As widows ourselves, we know something stunning and magnificent can happen after time; emerging from a devastating loss or tragedy, then transforming and changing, like a caterpillar into a butterfly. It’s not right away, not even soon, but we promise you will see the light in the darkness eventually. There is no time limit, but you will go from surviving to thriving. One of the hardest parts is the acceptance, acknowledgement of the loss and the future that was to be, and then surrendering to it. Knowing you will never get ‘over it’, but learn a better way to ‘get through it’. Remember, you have to feel to heal.

So, as beautiful, flawed, and broken you feel, battle scars, wounds and all, to hell and back … the beautiful, messy, chaotic life that is now yours, just breathe — take ownership of all of it- It is ENOUGH. YOU are ENOUGH. You can DO IT! Our Hope sisters are here for each other. A sisterhood of us who relate, understand, listen and care. Grief and heartbreak of losing a loved one is an unspoken language, until it happens to you no one on the outside will truly understand. Our Hope Sisters are some of the strongest and most beautiful people we have ever met.

Our Hope Sisters continue to inspire and encourage us daily. We want to tell you how much we care for you, how strong you are and that you can do the tough things! Hang on to your anchor, because Healing Happens.

You are enough. You are strong. You are brave. You are beautiful. You are amazing….. We believe in YOU.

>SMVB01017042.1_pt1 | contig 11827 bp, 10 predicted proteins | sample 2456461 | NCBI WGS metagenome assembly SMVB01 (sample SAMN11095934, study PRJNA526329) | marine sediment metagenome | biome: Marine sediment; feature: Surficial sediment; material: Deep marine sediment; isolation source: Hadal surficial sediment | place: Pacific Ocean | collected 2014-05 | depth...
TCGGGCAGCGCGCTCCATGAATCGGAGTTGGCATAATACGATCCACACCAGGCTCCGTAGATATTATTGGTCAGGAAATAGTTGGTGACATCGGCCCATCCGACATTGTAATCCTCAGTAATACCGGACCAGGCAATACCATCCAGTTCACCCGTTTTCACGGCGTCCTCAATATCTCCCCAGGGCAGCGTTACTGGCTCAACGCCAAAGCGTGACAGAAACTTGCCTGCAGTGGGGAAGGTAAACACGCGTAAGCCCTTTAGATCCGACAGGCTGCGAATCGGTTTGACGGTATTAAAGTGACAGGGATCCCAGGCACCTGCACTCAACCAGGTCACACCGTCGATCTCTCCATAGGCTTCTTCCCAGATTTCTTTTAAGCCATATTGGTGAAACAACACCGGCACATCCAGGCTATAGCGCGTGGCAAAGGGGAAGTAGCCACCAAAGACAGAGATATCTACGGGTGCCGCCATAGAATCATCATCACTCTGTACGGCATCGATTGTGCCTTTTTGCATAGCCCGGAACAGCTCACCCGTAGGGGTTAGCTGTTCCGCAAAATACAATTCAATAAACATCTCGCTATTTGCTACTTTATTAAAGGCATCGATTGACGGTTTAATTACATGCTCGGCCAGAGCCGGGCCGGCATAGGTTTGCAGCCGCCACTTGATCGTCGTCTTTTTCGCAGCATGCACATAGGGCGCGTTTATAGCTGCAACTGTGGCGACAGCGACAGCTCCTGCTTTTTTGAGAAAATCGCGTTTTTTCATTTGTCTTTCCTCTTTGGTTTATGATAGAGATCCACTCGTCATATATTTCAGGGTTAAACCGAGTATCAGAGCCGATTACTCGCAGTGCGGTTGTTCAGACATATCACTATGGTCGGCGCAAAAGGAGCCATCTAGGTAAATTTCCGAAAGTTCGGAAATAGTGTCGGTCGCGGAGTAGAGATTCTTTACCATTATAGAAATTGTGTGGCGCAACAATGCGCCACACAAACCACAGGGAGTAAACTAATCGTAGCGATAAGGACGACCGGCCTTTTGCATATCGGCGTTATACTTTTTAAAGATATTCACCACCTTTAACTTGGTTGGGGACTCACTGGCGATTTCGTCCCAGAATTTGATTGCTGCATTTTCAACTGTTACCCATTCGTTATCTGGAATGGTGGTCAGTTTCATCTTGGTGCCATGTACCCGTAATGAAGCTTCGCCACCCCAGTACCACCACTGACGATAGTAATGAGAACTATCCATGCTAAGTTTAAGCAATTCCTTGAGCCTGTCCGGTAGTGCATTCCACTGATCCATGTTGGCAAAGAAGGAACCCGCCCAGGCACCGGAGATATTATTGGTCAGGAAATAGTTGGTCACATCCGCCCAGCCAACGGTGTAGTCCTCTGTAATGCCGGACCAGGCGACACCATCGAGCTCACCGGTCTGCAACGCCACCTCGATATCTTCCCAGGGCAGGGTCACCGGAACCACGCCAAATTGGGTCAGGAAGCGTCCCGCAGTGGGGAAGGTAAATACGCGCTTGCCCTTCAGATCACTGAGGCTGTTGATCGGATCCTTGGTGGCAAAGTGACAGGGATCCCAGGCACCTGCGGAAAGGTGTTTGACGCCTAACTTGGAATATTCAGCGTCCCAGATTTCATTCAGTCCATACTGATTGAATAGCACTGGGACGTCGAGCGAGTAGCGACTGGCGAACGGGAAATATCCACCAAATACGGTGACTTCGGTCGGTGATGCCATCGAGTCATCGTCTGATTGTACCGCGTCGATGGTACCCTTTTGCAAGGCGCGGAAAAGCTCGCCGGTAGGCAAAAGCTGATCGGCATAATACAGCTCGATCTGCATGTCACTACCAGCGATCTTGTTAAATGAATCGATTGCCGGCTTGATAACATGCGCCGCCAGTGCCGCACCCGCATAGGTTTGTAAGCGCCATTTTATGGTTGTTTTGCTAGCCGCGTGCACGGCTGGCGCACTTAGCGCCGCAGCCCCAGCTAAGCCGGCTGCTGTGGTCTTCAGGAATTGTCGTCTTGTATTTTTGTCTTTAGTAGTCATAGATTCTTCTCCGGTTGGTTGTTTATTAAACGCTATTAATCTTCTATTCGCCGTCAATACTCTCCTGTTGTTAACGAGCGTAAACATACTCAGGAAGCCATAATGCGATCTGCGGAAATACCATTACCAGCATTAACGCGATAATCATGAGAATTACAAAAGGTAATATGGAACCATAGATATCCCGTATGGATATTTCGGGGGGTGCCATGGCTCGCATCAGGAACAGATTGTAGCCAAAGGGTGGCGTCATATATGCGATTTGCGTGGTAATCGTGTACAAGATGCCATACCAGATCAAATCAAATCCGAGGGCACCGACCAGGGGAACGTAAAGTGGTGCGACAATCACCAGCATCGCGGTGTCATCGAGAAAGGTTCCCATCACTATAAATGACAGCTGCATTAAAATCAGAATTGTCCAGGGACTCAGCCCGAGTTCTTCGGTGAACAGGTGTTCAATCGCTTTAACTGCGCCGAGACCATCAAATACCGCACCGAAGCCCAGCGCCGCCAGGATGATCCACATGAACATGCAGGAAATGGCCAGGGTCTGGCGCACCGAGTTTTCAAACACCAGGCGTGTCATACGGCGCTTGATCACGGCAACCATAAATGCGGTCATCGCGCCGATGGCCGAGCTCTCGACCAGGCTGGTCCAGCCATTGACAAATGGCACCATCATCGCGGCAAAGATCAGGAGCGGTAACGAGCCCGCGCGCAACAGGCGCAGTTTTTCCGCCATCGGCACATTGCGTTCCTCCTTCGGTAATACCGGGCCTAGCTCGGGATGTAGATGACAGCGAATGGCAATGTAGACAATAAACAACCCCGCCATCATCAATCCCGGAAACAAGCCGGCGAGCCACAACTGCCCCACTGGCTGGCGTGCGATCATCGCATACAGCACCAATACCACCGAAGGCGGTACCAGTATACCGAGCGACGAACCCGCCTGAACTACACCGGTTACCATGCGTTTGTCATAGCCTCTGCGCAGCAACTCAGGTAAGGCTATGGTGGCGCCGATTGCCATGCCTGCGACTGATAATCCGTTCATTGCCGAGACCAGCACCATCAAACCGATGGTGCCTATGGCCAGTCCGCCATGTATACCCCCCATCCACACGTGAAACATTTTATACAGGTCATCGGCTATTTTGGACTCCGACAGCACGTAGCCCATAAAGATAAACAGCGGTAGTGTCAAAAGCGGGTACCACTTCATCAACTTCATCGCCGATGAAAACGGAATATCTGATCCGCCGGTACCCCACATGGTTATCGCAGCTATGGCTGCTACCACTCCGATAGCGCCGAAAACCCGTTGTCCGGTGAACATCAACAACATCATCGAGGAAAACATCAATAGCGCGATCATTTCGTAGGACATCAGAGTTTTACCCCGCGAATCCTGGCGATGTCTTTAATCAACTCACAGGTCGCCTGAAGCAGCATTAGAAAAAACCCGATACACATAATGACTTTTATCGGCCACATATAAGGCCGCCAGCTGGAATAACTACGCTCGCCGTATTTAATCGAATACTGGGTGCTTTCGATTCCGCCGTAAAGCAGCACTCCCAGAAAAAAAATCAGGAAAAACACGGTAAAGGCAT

“Pain is real, but so is Hope.”

In Hope,
Chasity Williams, Khadija Ali and Maureen Bobo
Hope for Widows Foundation Directors

A Widow’s Reflection on Weddings and Dating

By Sabra Robinson

I finally did it. I attended a wedding. And … it was magical!

I wrote a blog last year during the holidays about my issue with attending weddings. Attending weddings for me was non-existent. My fear was powerful…until now.

I’ve documented my experience below as a follow-up to my article: An African-American Widow’s Battle with Holiday Wedding Invites: Is Your Struggle Real, Too?

I hope this encourages someone as much as I enjoyed writing it.

The Wedding ‘Date’

It’s hard to put into words how I was feeling on this day. It was Saturday, April 15, 2017. I was invited by a friend, my date, who is also considered one of the “fab five friends” of the groom. He had mentioned the wedding of his best friend in prior conversation and I inquired more. He was excited to go and I was excited for him. He took my excitement as an open invitation to probe. He asked.

I said yes…

For some reason, I knew it was the right moment, season, and time to attend my first wedding in five years since the death of my husband. I was in route to meet my date but I was late. Not intentionally, well maybe – well maybe not. I think deep down I was just a bit nervous. (I did stop on the way to grab a McDonald’s coffee, though). I was almost 30 minutes late meeting him at our meeting place prior to traveling to the wedding. He didn’t say anything when I arrived; he was cordial … and quiet. :-). He was a gentleman.

We walked into the wedding together. We weren’t late but the majority of guests had already arrived. Now mind you, we had to walk FACING the audience to get to our seats.

Lord, why me?!

It was in a gorgeous restaurant setting called Cafe Luna. The restaurant was closed just for the big day and it was well worth it. My date made introductions and I was very nervous. He asked if I was OK. I questioned him why. He said because I was twirling my fingers. I had not noticed.

Nervous?
No.
Anxious for it to be over?
Yes!

The Ceremony

It was a small and intimate wedding, no more than fifty guests. The ceremony itself lasted about 30 minutes. To my surprise, a portion of the wedding vows read by the pastor were also included in an inscription I had engraved on their wedding gift (I nominated myself to be the one to obtain the gift – I had to, with my date’s feedback, of course). As I sat there listening to the scriptures and readings of the pastor, the couple was engaged in eye to eye contact. Their love for one another was apparent.